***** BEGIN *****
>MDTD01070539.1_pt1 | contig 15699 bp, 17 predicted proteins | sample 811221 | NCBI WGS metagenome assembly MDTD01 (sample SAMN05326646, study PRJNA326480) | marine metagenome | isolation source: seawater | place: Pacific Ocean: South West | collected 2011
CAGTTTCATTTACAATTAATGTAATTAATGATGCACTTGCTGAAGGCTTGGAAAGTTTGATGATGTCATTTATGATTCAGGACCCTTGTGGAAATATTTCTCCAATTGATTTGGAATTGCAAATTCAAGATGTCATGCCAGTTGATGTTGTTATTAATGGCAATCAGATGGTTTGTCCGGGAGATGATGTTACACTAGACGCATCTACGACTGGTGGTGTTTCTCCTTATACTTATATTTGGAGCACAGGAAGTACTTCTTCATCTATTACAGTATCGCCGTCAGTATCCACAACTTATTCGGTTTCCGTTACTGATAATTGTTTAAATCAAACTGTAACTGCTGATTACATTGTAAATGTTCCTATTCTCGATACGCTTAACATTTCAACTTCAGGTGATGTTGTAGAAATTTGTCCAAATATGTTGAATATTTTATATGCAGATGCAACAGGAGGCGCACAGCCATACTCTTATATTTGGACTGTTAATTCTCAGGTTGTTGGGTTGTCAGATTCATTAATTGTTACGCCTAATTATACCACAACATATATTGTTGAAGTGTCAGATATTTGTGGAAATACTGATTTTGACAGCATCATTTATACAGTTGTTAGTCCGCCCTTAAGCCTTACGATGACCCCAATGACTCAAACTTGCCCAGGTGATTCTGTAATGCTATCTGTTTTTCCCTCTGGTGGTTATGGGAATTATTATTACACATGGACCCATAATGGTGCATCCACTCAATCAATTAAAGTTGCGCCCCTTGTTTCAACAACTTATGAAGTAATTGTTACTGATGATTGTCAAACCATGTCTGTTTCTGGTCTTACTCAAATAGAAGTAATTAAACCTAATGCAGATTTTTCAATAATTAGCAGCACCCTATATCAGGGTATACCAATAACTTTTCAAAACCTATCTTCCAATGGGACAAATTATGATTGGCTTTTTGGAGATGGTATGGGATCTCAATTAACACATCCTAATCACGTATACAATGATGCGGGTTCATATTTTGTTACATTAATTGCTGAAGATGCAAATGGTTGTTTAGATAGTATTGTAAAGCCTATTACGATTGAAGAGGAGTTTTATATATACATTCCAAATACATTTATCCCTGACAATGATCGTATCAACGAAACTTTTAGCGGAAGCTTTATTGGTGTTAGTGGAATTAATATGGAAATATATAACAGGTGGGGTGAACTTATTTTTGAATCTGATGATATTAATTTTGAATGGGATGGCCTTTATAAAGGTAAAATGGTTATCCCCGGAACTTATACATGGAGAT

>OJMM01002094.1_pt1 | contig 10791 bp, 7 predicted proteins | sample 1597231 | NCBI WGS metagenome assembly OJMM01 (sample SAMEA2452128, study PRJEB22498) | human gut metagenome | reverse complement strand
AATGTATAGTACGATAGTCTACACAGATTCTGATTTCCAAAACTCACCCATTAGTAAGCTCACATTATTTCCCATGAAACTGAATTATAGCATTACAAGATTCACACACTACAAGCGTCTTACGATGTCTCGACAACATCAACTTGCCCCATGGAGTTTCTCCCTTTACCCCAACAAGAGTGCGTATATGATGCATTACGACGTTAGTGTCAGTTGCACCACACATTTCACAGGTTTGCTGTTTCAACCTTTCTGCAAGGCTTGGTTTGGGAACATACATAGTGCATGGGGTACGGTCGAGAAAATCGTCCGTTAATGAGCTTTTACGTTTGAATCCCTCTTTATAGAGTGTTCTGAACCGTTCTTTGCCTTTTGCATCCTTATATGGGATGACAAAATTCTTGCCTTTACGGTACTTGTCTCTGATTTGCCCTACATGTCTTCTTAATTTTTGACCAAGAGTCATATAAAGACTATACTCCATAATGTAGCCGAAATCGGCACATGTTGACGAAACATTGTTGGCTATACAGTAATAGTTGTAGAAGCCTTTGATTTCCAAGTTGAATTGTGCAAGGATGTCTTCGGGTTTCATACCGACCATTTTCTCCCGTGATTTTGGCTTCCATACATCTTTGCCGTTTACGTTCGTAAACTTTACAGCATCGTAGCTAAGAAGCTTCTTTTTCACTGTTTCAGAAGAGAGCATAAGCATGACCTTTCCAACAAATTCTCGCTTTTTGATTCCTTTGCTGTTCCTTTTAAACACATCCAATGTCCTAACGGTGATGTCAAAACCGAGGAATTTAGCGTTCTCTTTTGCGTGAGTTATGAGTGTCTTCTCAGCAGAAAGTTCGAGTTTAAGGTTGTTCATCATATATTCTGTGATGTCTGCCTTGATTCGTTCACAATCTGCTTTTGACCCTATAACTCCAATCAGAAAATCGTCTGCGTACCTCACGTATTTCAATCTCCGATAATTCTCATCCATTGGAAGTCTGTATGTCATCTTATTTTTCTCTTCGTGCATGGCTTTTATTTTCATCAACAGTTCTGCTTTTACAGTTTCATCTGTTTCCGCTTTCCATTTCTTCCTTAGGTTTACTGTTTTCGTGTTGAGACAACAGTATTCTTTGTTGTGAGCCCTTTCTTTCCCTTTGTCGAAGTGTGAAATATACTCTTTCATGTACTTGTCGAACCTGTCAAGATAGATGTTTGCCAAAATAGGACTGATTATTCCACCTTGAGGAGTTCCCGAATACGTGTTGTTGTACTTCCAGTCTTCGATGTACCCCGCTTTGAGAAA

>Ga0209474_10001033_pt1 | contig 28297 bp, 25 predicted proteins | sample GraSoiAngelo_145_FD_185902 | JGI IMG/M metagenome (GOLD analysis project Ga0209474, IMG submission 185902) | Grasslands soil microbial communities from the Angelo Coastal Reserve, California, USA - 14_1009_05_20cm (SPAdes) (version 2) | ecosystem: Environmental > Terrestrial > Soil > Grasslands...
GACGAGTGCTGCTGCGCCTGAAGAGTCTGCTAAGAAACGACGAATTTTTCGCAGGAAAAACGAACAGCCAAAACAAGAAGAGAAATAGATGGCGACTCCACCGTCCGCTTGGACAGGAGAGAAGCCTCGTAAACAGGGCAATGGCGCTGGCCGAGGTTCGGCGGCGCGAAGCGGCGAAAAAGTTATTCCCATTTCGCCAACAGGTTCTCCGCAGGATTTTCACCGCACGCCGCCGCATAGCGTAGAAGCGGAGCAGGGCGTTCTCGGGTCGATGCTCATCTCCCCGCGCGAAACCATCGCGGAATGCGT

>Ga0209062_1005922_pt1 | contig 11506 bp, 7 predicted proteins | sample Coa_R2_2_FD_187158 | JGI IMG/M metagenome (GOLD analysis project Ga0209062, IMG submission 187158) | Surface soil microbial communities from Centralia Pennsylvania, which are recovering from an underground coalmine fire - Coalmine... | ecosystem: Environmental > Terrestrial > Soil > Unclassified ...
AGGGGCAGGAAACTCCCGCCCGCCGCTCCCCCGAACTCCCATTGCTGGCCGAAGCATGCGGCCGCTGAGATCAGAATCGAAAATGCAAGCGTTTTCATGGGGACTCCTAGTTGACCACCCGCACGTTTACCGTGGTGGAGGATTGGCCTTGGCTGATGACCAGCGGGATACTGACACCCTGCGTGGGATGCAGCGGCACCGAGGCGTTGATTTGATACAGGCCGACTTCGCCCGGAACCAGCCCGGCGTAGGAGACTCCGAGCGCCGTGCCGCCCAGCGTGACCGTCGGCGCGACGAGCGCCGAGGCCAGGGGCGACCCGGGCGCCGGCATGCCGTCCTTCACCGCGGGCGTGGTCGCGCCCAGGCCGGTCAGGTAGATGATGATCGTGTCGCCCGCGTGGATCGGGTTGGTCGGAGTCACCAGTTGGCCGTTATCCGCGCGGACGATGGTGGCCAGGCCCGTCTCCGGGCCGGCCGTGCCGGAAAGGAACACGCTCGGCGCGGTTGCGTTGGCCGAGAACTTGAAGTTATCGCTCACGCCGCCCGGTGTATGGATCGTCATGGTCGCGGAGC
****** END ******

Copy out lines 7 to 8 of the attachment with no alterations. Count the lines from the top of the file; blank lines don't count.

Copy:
>Ga0209062_1005922_pt1 | contig 11506 bp, 7 predicted proteins | sample Coa_R2_2_FD_187158 | JGI IMG/M metagenome (GOLD analysis project Ga0209062, IMG submission 187158) | Surface soil microbial communities from Centralia Pennsylvania, which are recovering from an underground coalmine fire - Coalmine... | ecosystem: Environmental > Terrestrial > Soil > Unclassified ...
AGGGGCAGGAAACTCCCGCCCGCCGCTCCCCCGAACTCCCATTGCTGGCCGAAGCATGCGGCCGCTGAGATCAGAATCGAAAATGCAAGCGTTTTCATGGGGACTCCTAGTTGACCACCCGCACGTTTACCGTGGTGGAGGATTGGCCTTGGCTGATGACCAGCGGGATACTGACACCCTGCGTGGGATGCAGCGGCACCGAGGCGTTGATTTGATACAGGCCGACTTCGCCCGGAACCAGCCCGGCGTAGGAGACTCCGAGCGCCGTGCCGCCCAGCGTGACCGTCGGCGCGACGAGCGCCGAGGCCAGGGGCGACCCGGGCGCCGGCATGCCGTCCTTCACCGCGGGCGTGGTCGCGCCCAGGCCGGTCAGGTAGATGATGATCGTGTCGCCCGCGTGGATCGGGTTGGTCGGAGTCACCAGTTGGCCGTTATCCGCGCGGACGATGGTGGCCAGGCCCGTCTCCGGGCCGGCCGTGCCGGAAAGGAACACGCTCGGCGCGGTTGCGTTGGCCGAGAACTTGAAGTTATCGCTCACGCCGCCCGGTGTATGGATCGTCATGGTCGCGGAGC